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Sinus tachycardia

Tachycardia is defined as an increase in the heart rate above one hundred beats per minute.

The sinus tachycardia is so called because it originates in the sinoatrial which is the main pacemaker of the heart.
It is rarely greater than two hundred beats per minute and is not an arrhythmia as such, since it occurs as a physiological response to various types of stress , so it is not considered a disease.

It is very common since there are many possible causes and it appears in anyone since it is not necessary for its development to have alterations in the heart.

Why is it produced?

Sinus tachycardia is an adequate response of the heart to various types of stress suffered by the body and that increase the demand for oxygen.

To respond to this increase in needs, the heart responds by increasing its frequency above the limits considered normal. The main causes are:

  • Fever
  • Anemia (decreased number of red blood cells
  • Anxiety
  • Physical exercise
  • Hypotension
  • Hypoxemia (low level of oxygen in the blood), usually secondary to respiratory failure due to asthmatic attacks, exacerbations of chronic bronchitis, pulmonary embolism, lung edema, as the most frequent causes.
  • Thyrotoxicosis (Thyroid hyperfunction).
  • Heart failure
  • Reduction in circulating blood volume (usually secondary to bleeding).

The heart has cells capable of producing a constant and adequate rhythm for its functioning. These cells are mainly grouped in three places, some are in the sinus node located in the wall of the left atrium, others in the atrioventricular node located between the atria and both ventricles, and the last in the bundle of Hiss that runs through the interventricular septum.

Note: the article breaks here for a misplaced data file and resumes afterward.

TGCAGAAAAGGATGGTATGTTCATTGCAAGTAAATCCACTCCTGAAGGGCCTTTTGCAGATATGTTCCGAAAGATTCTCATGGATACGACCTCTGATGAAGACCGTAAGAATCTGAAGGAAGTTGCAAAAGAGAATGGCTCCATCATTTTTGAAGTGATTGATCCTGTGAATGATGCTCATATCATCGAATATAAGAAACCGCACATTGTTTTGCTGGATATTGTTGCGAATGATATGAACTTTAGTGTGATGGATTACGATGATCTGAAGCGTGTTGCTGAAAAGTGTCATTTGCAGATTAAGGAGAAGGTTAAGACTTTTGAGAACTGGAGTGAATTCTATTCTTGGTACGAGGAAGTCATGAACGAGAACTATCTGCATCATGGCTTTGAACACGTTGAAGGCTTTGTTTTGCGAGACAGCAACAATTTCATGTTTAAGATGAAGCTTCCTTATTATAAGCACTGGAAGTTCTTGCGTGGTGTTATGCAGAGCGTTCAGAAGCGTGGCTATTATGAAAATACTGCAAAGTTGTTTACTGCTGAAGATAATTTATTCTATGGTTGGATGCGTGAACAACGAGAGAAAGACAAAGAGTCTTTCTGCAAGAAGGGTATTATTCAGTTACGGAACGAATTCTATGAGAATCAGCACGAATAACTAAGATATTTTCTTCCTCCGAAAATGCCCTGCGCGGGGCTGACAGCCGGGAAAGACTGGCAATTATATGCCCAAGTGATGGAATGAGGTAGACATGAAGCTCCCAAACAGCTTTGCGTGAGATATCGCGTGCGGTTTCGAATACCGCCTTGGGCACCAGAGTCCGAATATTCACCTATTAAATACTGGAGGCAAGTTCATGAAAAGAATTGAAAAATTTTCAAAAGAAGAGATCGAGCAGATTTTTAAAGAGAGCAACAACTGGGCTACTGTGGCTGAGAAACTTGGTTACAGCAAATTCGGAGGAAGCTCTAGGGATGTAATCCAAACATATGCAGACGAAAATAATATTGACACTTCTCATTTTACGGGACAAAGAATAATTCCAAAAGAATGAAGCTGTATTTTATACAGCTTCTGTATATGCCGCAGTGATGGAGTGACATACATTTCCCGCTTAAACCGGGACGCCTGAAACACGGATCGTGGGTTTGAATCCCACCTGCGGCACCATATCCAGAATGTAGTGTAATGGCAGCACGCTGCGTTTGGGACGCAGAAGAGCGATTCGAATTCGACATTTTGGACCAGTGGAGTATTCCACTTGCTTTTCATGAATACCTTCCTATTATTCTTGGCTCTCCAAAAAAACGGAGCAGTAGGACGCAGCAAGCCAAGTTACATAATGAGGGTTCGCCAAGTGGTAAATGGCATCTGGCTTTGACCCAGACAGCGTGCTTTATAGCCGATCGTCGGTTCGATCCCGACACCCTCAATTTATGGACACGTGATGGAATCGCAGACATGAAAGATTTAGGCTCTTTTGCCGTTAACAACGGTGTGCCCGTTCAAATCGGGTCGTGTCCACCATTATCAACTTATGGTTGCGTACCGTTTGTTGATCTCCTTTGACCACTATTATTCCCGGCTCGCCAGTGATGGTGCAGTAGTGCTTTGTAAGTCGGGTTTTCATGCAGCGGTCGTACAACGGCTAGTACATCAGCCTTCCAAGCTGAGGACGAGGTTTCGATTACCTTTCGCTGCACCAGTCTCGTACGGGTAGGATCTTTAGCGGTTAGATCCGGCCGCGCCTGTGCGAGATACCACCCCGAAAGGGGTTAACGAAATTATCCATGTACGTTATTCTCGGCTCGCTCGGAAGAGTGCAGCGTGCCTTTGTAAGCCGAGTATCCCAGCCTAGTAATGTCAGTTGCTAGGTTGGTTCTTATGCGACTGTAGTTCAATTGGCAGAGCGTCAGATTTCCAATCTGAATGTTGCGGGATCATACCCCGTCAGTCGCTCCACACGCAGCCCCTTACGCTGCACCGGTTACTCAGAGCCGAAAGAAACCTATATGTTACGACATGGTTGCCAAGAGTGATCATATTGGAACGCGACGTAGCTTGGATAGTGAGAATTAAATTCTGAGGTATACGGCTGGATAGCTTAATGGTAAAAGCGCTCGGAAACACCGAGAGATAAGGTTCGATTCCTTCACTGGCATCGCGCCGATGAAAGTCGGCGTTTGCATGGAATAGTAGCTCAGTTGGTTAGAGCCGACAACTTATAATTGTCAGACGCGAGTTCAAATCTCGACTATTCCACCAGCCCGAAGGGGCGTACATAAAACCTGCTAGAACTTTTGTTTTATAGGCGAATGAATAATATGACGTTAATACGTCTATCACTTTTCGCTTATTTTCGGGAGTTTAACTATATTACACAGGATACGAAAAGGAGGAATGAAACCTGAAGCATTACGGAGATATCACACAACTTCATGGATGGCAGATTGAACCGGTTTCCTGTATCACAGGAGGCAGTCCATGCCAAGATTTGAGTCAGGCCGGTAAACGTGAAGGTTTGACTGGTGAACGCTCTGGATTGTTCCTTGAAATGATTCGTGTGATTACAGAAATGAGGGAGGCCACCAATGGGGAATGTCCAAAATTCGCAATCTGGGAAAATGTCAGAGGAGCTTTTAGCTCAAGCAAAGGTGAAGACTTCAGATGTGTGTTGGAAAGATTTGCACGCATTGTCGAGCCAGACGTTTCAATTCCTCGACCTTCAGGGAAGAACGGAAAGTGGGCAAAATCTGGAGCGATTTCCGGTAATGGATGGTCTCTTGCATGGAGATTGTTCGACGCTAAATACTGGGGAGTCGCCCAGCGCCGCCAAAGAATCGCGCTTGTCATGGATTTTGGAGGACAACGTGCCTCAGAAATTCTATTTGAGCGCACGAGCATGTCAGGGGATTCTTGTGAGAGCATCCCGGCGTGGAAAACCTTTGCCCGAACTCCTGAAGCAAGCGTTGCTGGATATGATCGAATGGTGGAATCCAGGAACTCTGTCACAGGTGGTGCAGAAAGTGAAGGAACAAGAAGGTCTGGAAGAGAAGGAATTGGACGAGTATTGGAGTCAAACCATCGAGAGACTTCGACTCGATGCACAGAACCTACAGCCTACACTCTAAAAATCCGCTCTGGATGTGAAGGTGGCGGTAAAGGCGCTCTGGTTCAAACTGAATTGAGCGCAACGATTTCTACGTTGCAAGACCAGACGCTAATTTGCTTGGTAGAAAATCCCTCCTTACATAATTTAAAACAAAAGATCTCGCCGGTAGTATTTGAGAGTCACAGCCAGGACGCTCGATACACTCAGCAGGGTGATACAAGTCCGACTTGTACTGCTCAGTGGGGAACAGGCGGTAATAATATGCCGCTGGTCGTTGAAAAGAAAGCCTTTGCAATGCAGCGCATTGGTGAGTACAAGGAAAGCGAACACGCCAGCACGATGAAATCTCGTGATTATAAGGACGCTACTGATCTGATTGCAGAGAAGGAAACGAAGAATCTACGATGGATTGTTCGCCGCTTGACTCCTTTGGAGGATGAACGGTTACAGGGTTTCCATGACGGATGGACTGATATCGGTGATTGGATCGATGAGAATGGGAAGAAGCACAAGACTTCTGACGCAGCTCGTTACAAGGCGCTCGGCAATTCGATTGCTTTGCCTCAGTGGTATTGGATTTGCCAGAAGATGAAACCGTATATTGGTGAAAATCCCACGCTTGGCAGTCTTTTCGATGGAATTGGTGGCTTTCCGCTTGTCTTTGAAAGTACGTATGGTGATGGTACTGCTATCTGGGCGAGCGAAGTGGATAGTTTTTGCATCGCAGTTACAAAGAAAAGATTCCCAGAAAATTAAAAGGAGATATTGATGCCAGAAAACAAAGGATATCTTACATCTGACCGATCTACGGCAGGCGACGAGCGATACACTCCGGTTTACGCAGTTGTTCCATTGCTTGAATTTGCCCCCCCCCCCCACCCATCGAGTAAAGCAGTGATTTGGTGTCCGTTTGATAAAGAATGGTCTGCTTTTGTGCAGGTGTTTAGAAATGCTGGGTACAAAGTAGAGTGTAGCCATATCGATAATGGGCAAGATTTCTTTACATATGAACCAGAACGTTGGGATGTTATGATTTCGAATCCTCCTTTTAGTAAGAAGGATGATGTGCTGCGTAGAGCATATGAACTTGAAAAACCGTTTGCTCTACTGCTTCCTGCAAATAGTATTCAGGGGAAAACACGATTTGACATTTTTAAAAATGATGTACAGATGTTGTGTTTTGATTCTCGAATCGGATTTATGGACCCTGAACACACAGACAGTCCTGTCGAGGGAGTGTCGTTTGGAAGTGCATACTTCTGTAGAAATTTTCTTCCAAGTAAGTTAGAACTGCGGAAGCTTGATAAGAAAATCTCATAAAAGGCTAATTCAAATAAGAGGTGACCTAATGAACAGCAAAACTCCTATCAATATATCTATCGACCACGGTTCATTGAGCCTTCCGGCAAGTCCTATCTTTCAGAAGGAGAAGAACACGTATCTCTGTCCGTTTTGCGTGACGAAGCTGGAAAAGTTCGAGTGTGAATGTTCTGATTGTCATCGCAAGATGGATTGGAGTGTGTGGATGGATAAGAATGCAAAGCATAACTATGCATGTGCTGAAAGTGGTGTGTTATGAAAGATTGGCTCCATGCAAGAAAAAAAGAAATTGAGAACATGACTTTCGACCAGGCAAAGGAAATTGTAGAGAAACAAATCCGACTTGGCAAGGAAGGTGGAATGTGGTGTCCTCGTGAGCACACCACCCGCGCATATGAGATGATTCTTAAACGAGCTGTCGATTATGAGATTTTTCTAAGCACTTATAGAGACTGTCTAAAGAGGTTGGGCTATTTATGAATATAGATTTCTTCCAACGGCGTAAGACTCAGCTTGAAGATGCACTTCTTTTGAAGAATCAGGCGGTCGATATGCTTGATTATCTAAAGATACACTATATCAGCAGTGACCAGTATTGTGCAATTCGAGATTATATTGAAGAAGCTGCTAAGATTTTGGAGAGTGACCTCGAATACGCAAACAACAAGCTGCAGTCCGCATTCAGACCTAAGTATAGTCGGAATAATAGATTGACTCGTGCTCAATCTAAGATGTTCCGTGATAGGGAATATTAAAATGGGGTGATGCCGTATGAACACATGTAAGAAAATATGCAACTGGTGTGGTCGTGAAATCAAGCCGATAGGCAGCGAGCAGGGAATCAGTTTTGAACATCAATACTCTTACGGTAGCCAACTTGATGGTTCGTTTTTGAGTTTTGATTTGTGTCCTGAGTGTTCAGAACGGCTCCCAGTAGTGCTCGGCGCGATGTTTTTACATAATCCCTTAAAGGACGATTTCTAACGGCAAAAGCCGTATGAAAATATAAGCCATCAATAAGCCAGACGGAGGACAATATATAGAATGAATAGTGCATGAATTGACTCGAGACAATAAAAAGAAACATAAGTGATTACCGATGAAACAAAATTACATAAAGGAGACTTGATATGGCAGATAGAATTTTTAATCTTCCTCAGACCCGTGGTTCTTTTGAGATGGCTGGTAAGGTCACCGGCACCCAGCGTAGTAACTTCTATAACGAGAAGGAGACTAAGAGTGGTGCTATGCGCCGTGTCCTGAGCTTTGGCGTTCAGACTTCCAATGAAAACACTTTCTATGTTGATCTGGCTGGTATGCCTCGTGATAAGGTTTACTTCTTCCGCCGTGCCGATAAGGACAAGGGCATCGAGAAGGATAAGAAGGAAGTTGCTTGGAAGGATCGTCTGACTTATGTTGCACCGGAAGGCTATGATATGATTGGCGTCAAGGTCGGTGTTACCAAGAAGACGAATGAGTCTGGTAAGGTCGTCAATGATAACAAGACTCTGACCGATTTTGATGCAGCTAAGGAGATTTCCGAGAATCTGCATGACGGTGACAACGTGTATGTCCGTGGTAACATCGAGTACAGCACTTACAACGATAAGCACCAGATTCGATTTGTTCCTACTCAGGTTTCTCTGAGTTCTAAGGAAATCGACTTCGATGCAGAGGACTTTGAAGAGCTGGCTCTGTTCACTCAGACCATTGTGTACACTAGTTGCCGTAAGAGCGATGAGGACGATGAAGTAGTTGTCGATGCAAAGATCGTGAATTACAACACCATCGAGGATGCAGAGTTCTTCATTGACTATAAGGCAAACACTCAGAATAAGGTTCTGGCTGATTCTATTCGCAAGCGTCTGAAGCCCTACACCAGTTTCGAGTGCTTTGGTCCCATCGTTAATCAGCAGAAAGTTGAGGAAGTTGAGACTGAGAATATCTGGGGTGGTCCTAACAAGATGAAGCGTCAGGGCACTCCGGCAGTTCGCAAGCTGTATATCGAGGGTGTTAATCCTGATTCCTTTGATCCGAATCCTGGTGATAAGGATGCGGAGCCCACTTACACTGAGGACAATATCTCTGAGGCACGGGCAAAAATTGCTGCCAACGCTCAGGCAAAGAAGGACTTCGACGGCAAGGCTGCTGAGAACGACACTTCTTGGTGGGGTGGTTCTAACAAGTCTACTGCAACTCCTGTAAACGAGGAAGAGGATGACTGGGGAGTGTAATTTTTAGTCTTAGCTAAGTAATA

All these cells constitute the heart’s conduction system. The sinus node produces the necessary impulse that is transmitted to the atrioventricular node, from here to the Hiss bundle that transmits it to the rest of the ventricle so that it contracts. The sinus node is called the pacemaker of the heart because it generates the pulse at a rate between 60 and 80 beats per minute. If this does not work, the rest of the driving system takes over in generating the impulse, although at a lower frequency. The conduction system receives information from the nervous system through the autonomic nervous system that is responsible for controlling the functioning of the viscera, in order to adapt to the requirements of the body, however it is capable of functioning autonomously, without receiving any data.

When there is a state that increases oxygen requirements and therefore blood, the autonomic nervous system sends this information to the sinus node, which increases its frequency to respond to the demands, thus generating sinus tachycardia. This tachycardia is never due to alterations in the functioning of the cardiac conduction system.

You may also be interested in:   Mitral Regurgitation